Ku Klux Klan: The Klan after World War II
After World War II, Dr. Samuel Green of Georgia led a concerted attempt to revive the Klan, but it failed dismally as the organization splintered and as state after state specifically barred the order. Southern civil-rights activities during the 1960s gave the Klan a new impetus and led to revivals of scattered Klan organizations. The most notable of these were Mississippi's White Knights of the Ku Klux Klan, led by Robert Shelton. The newly revived Klan groups were responsible for violent attacks against blacks and civil-rights workers in cities throughout the South, including Jacksonville and St. Augustine, Fla., Birmingham and Montgomery, Ala., and Meridian, Miss. In spite of its efforts, the new Klan was not strong, and by the end of the decade its power and membership had declined to practically nothing. Although a resurgence of support for the Klan was manifest in the surprising popularity in the early 1990s of David Duke of Louisiana, actual membership in Klan organizations is estimated to be in the low thousands.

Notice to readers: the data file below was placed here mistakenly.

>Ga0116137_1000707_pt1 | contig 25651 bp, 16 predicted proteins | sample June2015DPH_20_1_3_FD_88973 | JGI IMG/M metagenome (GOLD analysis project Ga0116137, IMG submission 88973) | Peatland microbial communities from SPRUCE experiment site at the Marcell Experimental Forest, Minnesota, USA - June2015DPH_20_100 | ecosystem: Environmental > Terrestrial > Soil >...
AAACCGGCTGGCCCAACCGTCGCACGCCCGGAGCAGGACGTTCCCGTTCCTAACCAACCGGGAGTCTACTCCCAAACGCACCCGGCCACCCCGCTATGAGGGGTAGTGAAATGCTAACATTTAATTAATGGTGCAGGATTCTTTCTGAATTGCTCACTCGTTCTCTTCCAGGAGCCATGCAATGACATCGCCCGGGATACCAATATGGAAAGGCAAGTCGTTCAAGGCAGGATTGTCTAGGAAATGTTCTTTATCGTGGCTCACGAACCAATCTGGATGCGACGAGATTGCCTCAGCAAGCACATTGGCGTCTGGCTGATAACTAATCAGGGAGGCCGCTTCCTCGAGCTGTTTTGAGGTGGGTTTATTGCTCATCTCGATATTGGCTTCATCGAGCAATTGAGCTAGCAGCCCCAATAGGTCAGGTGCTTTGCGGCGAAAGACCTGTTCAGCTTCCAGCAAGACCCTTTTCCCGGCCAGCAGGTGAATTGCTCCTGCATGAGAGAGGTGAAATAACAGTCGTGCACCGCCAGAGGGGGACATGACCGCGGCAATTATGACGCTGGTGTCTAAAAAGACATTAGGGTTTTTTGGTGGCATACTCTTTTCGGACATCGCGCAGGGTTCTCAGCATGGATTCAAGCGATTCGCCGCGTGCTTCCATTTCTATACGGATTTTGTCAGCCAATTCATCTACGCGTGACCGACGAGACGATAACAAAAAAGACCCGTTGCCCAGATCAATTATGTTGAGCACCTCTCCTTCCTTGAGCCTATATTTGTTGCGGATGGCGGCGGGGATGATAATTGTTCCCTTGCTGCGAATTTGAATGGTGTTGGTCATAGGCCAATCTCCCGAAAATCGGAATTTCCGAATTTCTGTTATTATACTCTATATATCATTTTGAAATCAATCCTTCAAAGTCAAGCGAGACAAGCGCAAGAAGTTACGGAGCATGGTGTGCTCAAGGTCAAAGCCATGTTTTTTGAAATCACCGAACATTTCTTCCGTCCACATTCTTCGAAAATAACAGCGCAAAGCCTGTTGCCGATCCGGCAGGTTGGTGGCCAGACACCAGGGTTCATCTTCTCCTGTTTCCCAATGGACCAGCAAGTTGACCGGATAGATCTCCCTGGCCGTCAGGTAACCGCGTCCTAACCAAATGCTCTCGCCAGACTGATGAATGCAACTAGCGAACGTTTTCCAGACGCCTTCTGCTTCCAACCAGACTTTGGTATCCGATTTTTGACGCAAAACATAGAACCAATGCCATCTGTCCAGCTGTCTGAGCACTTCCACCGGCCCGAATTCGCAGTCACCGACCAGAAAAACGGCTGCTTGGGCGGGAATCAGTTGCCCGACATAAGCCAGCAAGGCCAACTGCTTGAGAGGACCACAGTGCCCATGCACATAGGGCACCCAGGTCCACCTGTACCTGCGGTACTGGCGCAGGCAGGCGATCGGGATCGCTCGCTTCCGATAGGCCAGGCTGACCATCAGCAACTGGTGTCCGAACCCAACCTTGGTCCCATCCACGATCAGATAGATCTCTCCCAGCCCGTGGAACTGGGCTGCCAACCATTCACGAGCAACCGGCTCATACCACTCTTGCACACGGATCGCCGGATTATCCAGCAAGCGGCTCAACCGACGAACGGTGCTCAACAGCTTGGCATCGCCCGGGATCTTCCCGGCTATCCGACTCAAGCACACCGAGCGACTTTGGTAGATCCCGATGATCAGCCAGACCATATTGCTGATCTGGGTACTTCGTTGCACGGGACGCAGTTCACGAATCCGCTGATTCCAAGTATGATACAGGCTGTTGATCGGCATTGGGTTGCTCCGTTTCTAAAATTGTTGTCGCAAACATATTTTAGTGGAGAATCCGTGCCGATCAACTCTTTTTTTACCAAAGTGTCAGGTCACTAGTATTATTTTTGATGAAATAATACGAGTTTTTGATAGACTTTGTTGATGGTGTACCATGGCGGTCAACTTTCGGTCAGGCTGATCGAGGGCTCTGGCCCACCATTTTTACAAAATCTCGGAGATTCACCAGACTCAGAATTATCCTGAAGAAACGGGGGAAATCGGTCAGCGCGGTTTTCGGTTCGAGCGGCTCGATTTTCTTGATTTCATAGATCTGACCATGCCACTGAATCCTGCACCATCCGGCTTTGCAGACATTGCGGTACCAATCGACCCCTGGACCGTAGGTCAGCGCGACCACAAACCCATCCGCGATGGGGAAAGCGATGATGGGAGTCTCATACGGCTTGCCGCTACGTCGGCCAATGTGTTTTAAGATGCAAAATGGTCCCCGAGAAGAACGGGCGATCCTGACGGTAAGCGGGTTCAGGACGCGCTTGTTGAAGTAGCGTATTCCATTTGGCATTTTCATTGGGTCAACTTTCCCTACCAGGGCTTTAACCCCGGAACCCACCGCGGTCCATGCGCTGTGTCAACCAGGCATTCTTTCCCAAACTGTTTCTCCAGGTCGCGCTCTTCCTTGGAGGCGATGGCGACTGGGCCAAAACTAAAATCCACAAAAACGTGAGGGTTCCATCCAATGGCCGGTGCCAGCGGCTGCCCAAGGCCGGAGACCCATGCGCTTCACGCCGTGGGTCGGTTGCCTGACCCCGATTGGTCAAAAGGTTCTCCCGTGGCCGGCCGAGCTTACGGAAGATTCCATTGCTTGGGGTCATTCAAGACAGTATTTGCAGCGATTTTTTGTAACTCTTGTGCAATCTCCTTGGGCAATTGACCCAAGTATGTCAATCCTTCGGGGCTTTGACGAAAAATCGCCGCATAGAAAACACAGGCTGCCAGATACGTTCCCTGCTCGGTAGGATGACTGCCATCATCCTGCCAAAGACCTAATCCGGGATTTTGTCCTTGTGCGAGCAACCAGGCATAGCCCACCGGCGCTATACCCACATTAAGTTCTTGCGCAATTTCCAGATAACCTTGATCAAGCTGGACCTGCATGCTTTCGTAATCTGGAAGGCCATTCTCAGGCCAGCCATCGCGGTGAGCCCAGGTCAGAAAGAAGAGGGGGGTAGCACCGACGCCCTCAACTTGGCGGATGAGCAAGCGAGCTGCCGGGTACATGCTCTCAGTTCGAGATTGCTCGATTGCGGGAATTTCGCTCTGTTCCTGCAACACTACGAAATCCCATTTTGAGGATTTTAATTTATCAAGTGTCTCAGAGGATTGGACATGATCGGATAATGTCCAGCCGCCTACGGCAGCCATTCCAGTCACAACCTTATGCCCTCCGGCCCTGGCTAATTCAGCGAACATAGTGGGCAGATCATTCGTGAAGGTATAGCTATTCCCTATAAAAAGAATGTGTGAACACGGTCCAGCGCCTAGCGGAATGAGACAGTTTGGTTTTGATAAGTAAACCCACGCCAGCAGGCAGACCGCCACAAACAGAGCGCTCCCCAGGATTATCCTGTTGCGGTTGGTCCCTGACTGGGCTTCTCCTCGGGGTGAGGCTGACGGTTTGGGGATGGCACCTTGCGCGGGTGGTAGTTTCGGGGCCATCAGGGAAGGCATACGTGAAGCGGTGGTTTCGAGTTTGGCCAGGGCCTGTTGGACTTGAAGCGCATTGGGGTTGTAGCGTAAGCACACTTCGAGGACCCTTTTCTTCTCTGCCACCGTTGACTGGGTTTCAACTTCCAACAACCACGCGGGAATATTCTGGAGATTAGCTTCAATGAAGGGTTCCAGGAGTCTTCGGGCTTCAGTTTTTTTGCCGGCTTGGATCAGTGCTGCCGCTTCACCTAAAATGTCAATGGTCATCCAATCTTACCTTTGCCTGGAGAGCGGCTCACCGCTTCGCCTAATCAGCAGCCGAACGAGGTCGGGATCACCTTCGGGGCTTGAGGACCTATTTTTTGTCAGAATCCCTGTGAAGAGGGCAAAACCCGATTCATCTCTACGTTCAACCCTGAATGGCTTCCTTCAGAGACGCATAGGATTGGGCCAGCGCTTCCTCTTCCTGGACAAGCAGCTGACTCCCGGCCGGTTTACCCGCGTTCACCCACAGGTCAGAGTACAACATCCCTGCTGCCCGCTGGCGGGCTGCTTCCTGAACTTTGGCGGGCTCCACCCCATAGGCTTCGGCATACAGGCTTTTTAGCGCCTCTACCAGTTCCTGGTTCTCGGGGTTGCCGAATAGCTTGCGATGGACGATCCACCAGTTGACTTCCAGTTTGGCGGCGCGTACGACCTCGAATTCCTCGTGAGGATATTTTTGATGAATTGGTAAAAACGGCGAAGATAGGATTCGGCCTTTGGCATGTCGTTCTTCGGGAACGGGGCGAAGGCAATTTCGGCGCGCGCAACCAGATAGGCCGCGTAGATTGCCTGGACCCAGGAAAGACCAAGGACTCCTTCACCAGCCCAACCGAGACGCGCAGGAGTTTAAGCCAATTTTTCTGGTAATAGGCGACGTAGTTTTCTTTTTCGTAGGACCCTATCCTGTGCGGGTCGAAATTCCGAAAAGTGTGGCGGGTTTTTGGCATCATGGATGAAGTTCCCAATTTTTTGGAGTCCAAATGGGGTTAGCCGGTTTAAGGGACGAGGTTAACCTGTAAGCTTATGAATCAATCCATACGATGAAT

- The First Ku Klux Klan
- The Klan after World War II
- The Second Ku Klux Klan
The Columbia Electronic Encyclopedia, 6th ed. Copyright © 2012, Columbia University Press. All rights reserved.
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